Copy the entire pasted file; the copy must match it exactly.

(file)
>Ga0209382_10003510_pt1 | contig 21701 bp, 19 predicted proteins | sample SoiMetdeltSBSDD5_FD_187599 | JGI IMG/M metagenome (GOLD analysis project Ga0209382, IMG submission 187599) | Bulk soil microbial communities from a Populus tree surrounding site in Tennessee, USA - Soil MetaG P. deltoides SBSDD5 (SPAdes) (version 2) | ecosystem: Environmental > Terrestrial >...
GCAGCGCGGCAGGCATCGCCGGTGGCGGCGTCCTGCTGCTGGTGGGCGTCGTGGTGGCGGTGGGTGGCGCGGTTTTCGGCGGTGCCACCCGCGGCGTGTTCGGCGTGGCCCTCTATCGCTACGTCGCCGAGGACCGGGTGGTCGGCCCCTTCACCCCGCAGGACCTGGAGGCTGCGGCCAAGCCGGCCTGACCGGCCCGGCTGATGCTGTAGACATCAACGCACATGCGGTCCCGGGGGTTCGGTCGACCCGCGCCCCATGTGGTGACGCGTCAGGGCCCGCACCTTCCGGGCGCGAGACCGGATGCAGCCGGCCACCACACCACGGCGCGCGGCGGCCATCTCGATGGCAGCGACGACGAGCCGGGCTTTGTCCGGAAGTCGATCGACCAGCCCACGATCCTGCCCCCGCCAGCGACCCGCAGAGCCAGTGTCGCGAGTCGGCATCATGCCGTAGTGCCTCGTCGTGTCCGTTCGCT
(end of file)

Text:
>Ga0209382_10003510_pt1 | contig 21701 bp, 19 predicted proteins | sample SoiMetdeltSBSDD5_FD_187599 | JGI IMG/M metagenome (GOLD analysis project Ga0209382, IMG submission 187599) | Bulk soil microbial communities from a Populus tree surrounding site in Tennessee, USA - Soil MetaG P. deltoides SBSDD5 (SPAdes) (version 2) | ecosystem: Environmental > Terrestrial >...
GCAGCGCGGCAGGCATCGCCGGTGGCGGCGTCCTGCTGCTGGTGGGCGTCGTGGTGGCGGTGGGTGGCGCGGTTTTCGGCGGTGCCACCCGCGGCGTGTTCGGCGTGGCCCTCTATCGCTACGTCGCCGAGGACCGGGTGGTCGGCCCCTTCACCCCGCAGGACCTGGAGGCTGCGGCCAAGCCGGCCTGACCGGCCCGGCTGATGCTGTAGACATCAACGCACATGCGGTCCCGGGGGTTCGGTCGACCCGCGCCCCATGTGGTGACGCGTCAGGGCCCGCACCTTCCGGGCGCGAGACCGGATGCAGCCGGCCACCACACCACGGCGCGCGGCGGCCATCTCGATGGCAGCGACGACGAGCCGGGCTTTGTCCGGAAGTCGATCGACCAGCCCACGATCCTGCCCCCGCCAGCGACCCGCAGAGCCAGTGTCGCGAGTCGGCATCATGCCGTAGTGCCTCGTCGTGTCCGTTCGCT